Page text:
My latest book is The One Who Swam With The Fishes.

"A mesmerizing account of the well-known story of Matsyagandha ... and her transformation from fisherman’s daughter to Satyavati, Santanu’s royal consort and the Mother/Progenitor of the Kuru clan." - Hindustan Times

"Themes of fate, morality and power overlay a subtle and essential feminism to make this lyrical book a must-read. If this is Madhavan’s first book in the Girls from the Mahabharata series, there is much to look forward to in the months to come." - Open Magazine

"A gleeful dollop of Blytonian magic ... Reddy Madhavan is also able to tackle some fairly sensitive subjects such as identity, the love of and karmic ties with parents, adoption, the first sexual encounter, loneliness, and my favourite, feminist rage." - Scroll

Sign up for my newsletter: The Internet Personified

25 May 2015

Kids these days

There’s a little kid who seems to live on the stairwell of my apartments. He’s not the only little kid; across from me is a four-year-old and below me, in the house where his mother is employed, are two others. But this little kid is unique because unlike the others, who occasionally nod at me and say hello before being ushered indoors by their parents, this kid will ring my bell a lot and when I open it, he’ll look at me with big hopeful eyes and say, “Didi can I get you anything from the market?”

It gets irritating, especially when he wakes you up from a sound nap, or when you were right in the middle of that perfect sentence and there’s this child, demanding your attention. You just want to shout at him to go away. But he has big, hopeful eyes and a rare smile that lights up his whole face when he chooses to use it. And I can’t help thinking how many people must have already shouted at this kid, destroyed some hope or another and how many more he will have to face and let me not add to that list.

But the problem is, I have no errands for the boy to run. I manage to pick up groceries the night before (once in a rare while, I might ask him to get me some milk, but not enough to warrant the daily doorbell ringing), I have everything I need: a maid who cleans and cooks and a guy to clean my car. Also, I want to be politically correct about this — I want him to go to school and do normal childhood things (what do they do these days? Cricket?) rather than worry about money and what little tips he can earn from this door-to-door soliciting. In my building, it is only us and one more flat downstairs that don’t have full-time help and we don’t have anything for him to do. He is not a beggar, I can’t just hand him money and be done with it, but at the same time, I don’t feel right sending a child out to do my work for me.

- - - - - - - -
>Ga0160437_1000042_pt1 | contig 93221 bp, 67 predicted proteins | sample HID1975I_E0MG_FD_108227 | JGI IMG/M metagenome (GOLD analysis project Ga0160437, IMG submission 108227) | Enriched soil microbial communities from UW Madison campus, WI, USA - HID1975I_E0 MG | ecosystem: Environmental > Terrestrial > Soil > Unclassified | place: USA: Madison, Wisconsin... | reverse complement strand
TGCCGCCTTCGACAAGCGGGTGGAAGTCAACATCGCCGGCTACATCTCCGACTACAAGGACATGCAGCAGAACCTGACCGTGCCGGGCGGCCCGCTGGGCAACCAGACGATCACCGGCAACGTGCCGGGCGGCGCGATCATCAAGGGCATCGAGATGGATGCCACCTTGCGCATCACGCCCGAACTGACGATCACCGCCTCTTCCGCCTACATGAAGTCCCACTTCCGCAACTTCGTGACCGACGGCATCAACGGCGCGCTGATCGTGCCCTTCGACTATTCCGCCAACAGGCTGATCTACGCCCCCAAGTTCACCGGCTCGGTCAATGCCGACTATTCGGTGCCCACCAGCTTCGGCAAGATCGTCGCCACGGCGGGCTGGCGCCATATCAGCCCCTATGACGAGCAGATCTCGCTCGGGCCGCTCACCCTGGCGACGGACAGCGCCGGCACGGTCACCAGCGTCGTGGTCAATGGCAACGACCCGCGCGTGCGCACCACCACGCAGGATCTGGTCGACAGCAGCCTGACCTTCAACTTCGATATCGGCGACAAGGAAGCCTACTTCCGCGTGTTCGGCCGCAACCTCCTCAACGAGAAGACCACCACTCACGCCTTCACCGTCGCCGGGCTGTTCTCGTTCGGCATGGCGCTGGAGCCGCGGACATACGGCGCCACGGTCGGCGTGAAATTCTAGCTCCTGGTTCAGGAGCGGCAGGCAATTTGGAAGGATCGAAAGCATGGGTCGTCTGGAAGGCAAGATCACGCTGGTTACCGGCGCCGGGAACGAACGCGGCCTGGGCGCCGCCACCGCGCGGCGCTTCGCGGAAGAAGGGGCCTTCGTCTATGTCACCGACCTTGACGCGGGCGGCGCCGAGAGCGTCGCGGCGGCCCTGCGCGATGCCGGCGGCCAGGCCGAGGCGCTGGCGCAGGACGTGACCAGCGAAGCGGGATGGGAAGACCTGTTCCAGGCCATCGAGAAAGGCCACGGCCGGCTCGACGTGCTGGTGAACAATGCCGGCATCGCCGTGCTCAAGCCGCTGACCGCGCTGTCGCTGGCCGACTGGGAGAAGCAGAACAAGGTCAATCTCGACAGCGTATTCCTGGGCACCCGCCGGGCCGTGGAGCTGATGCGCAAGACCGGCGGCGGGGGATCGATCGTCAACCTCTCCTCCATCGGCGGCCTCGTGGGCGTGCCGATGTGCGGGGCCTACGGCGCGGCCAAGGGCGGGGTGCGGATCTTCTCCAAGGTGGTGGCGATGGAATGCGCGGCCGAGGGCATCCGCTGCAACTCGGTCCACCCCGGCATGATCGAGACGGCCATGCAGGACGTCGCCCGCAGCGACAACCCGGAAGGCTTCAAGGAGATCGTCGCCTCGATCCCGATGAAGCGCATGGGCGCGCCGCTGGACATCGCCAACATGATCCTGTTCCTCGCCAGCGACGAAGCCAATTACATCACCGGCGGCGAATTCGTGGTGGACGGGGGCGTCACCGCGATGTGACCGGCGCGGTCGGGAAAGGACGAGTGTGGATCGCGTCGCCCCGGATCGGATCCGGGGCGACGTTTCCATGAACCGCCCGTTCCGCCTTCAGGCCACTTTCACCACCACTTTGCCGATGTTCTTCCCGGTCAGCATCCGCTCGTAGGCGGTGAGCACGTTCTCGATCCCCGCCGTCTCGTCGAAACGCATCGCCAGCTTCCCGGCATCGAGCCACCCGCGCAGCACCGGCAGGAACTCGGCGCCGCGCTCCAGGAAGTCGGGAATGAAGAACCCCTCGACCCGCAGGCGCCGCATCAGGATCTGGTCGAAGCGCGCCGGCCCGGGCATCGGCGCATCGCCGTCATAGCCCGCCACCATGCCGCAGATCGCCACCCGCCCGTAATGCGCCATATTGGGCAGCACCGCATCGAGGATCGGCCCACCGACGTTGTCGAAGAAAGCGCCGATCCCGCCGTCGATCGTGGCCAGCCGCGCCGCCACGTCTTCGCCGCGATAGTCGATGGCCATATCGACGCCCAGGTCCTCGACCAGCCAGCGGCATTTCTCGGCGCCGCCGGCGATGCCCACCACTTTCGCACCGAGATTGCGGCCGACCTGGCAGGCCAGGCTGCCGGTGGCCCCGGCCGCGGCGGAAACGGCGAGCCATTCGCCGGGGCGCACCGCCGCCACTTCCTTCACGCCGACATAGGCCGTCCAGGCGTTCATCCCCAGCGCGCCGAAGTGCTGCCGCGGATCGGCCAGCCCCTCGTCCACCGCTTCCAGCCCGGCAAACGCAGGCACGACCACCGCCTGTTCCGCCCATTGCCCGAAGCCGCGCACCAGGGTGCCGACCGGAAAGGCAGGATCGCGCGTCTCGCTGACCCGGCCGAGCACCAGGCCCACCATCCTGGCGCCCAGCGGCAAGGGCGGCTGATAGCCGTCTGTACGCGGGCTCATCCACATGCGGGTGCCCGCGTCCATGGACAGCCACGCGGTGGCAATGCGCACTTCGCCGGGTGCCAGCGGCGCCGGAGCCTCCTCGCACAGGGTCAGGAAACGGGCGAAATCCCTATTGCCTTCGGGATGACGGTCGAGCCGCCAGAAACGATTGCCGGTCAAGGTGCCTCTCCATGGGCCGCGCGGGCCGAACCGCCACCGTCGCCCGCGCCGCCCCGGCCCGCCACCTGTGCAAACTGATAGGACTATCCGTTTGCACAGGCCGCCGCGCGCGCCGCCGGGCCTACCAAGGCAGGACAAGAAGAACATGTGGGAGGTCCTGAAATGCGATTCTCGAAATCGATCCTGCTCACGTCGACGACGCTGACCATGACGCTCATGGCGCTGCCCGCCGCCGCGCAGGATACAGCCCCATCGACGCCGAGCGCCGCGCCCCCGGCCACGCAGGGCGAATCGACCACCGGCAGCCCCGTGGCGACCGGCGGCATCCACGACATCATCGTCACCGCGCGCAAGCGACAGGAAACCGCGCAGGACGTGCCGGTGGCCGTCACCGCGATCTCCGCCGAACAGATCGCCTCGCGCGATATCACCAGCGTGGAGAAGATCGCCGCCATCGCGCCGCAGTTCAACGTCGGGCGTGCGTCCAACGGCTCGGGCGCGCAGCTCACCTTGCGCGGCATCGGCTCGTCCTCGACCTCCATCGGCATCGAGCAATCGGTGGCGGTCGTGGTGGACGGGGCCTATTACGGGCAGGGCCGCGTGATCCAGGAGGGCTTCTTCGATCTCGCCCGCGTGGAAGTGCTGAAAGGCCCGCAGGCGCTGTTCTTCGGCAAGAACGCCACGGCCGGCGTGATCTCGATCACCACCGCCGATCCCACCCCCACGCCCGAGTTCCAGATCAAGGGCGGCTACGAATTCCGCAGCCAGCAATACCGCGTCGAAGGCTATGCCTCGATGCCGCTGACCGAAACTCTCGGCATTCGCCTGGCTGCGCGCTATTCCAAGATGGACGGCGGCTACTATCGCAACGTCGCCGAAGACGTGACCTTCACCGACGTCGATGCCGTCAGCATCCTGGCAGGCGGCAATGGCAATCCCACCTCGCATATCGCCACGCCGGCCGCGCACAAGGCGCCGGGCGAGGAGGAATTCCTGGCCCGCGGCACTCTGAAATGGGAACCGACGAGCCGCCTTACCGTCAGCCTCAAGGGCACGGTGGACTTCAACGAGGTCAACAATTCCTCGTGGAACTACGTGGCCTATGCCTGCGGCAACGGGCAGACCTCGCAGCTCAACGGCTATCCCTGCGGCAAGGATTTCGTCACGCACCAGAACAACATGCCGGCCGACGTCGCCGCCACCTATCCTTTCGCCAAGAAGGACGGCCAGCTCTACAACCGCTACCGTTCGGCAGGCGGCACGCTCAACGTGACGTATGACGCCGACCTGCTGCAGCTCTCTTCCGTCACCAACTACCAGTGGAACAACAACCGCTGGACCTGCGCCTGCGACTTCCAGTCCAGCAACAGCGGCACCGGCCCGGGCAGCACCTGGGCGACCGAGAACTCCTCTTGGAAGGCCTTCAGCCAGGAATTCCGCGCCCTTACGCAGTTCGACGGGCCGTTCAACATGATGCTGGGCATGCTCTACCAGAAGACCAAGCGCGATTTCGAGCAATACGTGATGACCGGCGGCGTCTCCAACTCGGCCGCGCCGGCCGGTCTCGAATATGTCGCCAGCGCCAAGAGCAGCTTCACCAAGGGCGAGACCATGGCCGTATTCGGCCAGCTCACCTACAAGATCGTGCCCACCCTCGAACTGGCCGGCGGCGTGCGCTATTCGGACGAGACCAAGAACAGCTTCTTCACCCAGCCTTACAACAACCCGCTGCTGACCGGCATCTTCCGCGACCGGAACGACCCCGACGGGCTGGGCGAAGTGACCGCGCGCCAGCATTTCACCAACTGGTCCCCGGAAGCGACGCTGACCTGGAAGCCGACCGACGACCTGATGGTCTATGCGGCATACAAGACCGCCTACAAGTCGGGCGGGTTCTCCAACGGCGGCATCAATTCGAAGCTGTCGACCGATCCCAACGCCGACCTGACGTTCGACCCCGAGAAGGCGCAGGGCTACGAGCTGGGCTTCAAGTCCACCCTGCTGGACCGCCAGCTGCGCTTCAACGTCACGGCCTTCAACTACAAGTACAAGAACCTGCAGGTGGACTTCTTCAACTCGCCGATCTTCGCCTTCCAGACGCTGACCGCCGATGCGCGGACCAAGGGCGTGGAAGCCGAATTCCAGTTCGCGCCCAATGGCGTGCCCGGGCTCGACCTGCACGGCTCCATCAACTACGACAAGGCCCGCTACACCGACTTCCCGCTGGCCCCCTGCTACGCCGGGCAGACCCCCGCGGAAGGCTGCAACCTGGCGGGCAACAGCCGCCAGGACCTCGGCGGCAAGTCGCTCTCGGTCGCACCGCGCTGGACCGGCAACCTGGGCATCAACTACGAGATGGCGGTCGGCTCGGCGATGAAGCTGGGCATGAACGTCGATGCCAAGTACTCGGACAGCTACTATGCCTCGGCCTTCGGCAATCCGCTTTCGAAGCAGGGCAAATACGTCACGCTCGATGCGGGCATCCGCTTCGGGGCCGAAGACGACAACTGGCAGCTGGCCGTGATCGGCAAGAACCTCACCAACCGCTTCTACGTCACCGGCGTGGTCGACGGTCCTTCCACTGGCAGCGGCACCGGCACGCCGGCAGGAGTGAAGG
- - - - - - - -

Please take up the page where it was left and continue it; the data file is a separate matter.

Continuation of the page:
I wish I could say the same about the local shop, that periodically uses a young boy (about 12) to cycle around the neighbourhood dropping off groceries. Or even the employers of my little kid’s mother, who use him in a pinch when they need to. Sometimes I’ll go to a fancy mall and there’ll be this kid — obviously not one of the family by the way she’s dressed and behaved — looking after another kid. Sometimes I’ll be surprised by a child when I go to a friend’s house and a young person brings me a glass of water.

I was thinking about this kid and the others in the same state as him while reading the recent news about India’s child labour laws. The boy in my building goes to school, but often he’s rung my bell during school hours — hiding from his mother —so that he can earn a little extra. What can I tell him? No, go to school, you’ll earn some more money when you’re grown? What is the point of future money when the present is so urgent and pressing? At the same time, I’m fully in agreement with the fact that kids should be kids: get an education, play, frolic, be kids for as long as they can, because adulthood and all its pressures will knock on their door sooner or later. But how do you argue with cold hard cash available right in front of you? I suspect the issue is knottier than what we can see on the surface.

Domestic help is the biggest employer of child labour in big cities, as far as I can tell. Little children sent from their villages to big cities, where they live alongside other more fortunate children and learn to work in a home. Their impoverished parents are happy to have one less mouth to feed and one more earning member for their family. Tell them about school and they’d likely tell you that they can’t afford it. In a country where every mouth is a liability, you want your liabilities to be off your plate and earning you money as fast as they can manage it.

The only way we can fix this is by going to the root of the problem. Help the people with the children so that their children don’t have to. And I suspect this will take more than just an amendment of a law.

(A version of this appeared as my column in

1 comment:

  1. Pay him to study something you teach...or do homework that you give him :) paying him to go to school wouldn't work, just like the free meals scheme. Do what you can day at a time.


Thanks for your feedback! It'll be published once I approve it. Inflammatory/abusive comments will not be posted. Please play nice.